Drew Hayden Taylor

Drew Hayden Taylor
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Wednesday, November 28, 2012

It Was Enough, short fiction by Talya Boerner

Young love and the overwhelming longing it brings. Not to mention all the embarassing things one does.  This story by writer and poet Talya Boerner captures it all.
 
 
The best thing about sleeping over at her best friend’s house was laughing all night. Side-splitting laughter until tears blurred their eyes. Staying up late, talking for hours about nothing and everything. Best friends are like that.

 The worst thing about it – her friend’s older brother. He made her crazy. Like she was gonna marry him someday crazy. Of course he had no idea of this plan. Breathing the same air made butterflies stir deep inside where she lived. But never would she admit this, not even to her best friend who knew all her secrets.

His bedroom was more like a corridor, a passageway leading to the only tiny bathroom in the home. It was an odd floor plan, as if the bathroom was an afterthought. Walking past his bed and dresser, invading his privacy to brush her teeth at bedtime seemed wrong. What if a middle-of-the-night bathroom break was needed?

The house was hot, a stuffy night in late summer. It would be stifling like this until fall, until the end of September. Maybe until the middle of football season. The air hung heavily, curling the hair that escaped around her loosely tied ponytail. Sleep would never come in this unbearable heat.
Talya Boerner


Tiptoeing silently with bare feet, small and invisible, she walked through his bedroom, his space, welcoming the darkness. She was invisible to him. A faint orange glow from the stereo in the corner was the only light. The floor, smooth from years of wear, vibrated slightly. “…warm smell of colitas, rising up through the air…” What was a colitas? He played that song over and over again.

She closed the bathroom door a bit too loudly, relieved to be unnoticed, like making it to home base during a child’s game of hide-n-seek. Safe, until the next game. The door, heavy and off balance, automatically swung shut. Her face was flushed but the tile felt cool to her toes. Maybe I should sleep in the bathroom with a cheek on the porcelain floor? It would be a welcome respite from the heat. Instead, she splashed icy water on her face, shocking and calming simultaneously. It was late, probably after midnight. The light above the sink buzzed like a mosquito zapper.

The toilet flush echoed, bouncing off the walls, embarrassing her. He was so near, on the other side of the wall, hearing her bathroom sounds. Even with the Eagles singing, she knew he heard.

As she cracked open the door leading back through his bedroom, he was visible on the bed against a thin white sheet. “Sorry,” she mumbled, closing the bathroom door nervously, careful not to slam it this time. What was she sorry for? Before thinking or breathing or willing her feet across the floor, he stopped her with a touch, patting the side of the bed.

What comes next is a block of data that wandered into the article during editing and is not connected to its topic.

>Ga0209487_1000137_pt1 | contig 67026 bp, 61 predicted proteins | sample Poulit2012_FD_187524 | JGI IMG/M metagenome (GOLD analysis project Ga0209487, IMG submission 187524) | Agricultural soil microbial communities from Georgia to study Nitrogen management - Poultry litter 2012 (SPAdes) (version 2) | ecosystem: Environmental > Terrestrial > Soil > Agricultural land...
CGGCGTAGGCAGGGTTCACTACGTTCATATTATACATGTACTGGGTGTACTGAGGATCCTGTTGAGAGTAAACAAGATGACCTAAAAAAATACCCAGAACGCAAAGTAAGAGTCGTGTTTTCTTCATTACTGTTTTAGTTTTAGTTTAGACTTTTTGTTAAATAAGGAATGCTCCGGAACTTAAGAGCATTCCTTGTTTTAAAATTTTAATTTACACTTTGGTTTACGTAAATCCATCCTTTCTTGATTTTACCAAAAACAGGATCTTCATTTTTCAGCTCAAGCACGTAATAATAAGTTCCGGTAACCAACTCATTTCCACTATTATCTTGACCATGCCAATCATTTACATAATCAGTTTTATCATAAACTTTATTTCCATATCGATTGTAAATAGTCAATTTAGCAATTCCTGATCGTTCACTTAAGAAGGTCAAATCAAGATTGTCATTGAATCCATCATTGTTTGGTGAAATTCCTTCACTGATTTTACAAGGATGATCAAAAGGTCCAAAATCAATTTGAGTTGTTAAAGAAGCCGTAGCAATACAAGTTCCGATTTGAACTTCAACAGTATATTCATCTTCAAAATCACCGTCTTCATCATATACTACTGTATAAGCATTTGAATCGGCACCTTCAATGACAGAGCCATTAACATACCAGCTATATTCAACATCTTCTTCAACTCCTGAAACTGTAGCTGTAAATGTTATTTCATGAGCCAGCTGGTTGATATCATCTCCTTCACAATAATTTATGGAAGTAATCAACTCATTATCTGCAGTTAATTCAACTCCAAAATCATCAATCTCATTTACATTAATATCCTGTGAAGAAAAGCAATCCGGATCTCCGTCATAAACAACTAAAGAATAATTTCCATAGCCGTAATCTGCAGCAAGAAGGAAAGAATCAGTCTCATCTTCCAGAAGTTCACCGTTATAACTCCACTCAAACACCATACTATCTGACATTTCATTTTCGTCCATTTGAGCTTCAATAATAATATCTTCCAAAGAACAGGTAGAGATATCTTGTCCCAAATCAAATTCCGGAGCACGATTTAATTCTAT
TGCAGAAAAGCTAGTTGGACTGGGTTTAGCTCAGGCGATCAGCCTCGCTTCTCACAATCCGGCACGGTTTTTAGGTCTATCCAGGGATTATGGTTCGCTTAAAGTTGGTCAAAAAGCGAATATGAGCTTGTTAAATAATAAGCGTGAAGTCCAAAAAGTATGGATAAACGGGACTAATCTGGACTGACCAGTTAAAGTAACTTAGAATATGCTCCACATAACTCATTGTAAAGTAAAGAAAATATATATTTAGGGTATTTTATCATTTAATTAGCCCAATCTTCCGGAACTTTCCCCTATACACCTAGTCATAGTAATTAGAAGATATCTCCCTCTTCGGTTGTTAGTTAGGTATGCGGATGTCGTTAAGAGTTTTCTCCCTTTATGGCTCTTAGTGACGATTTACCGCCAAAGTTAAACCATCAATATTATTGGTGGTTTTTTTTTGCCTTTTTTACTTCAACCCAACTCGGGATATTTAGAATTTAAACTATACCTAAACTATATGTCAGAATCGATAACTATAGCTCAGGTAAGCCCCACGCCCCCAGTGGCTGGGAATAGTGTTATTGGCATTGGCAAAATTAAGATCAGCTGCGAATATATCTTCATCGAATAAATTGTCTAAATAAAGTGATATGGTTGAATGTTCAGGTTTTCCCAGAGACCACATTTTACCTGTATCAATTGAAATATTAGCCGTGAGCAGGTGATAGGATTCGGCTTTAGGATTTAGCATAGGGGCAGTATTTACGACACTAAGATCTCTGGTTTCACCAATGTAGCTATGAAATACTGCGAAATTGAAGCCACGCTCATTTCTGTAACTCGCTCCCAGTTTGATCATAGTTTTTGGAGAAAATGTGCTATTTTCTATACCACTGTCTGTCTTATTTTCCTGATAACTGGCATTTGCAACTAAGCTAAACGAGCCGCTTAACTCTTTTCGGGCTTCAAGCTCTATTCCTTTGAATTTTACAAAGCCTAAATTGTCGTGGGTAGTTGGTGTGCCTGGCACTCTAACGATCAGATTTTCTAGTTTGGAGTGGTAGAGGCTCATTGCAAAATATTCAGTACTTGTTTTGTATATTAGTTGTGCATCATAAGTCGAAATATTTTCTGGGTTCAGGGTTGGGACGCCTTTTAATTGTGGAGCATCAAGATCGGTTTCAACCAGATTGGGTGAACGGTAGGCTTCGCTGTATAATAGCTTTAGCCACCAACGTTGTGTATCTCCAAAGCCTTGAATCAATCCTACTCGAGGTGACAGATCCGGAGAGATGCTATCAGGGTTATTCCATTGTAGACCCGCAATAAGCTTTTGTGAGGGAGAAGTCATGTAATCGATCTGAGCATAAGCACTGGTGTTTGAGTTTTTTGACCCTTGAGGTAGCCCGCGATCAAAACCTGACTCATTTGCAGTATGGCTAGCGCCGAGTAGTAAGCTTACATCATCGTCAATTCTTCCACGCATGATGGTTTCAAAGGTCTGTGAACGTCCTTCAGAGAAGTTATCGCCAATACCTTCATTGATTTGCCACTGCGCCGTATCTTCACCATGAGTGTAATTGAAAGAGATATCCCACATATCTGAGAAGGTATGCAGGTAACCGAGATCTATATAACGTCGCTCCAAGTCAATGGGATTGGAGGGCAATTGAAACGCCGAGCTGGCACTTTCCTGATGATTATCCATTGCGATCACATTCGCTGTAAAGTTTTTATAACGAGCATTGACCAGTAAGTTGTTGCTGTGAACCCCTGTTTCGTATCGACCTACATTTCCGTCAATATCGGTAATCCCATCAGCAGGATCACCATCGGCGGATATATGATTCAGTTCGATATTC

“What?” she whispered back nervously, suddenly aware of his bare chest and her growing fit of giggles. His hand felt hot.

“Shhhhhh,” he whispered. She felt his breath on her ear.

“Just wanted to say goodnight,” he said with that mischievous glint in his eyes visible even in the dark bedroom.

He had never really spoken to her before, not really. “I can’t be in here.” The beat of the music matched her thumping heart. Could he hear her heart?

“Just for a second,” he held her hand to his chest. Strong, muscular, he was one of the best defensive players on the high school football team. A sound escaped from inside her, a cross between a giggle and a whimper. She felt silly. This was silly. But she had dreamed of this, hadn’t she? “You can check out any time you like, but you can never leave…” The music swelled.

It happened quickly leaving her unable to prepare, to take a mental picture, to savor it. This kiss, against which all future kisses would be compared, was delicious and warm and tasted of peppermint. And forbidden.

Sleep would never come in this unbearable heat.

 

The moment replayed in her mind over and over the remainder of the weekend, but the few seconds were blurred and impossible to summon, impossible to recreate. The closer the feeling returned, the further it slipped away. Monday morning at school things would be different. I would be different; I am different, she thought, fretting over what to wear, how to act, how to breathe. Never before had she longed for Monday morning. Upon its arrival she was convinced it never happened.

She saw him right off, leaning casually against the wall in the gym with his group of friends, the popular boys, laughing and joking. Wearing torn jeans and a bright blue t-shirt, relaxed and carefree without another thought directed my way, she thought. Why must he wear that t-shirt, the one that brightens his eyes? The butterflies multiplied, twisting and knotting inside. He ignored her. She ignored him yet knew his every move. She felt his energy across the dusty gym floor.

The school bell pealed overhead, jolting everyone into the new week. And then he looked her way. In the chaos, the morning congestion, with books slamming and kids walking toward class, he was smiling. At her. Smiling and pausing to gaze a second longer than was necessary. She smiled back.

 

It was enough, for now.

 

 

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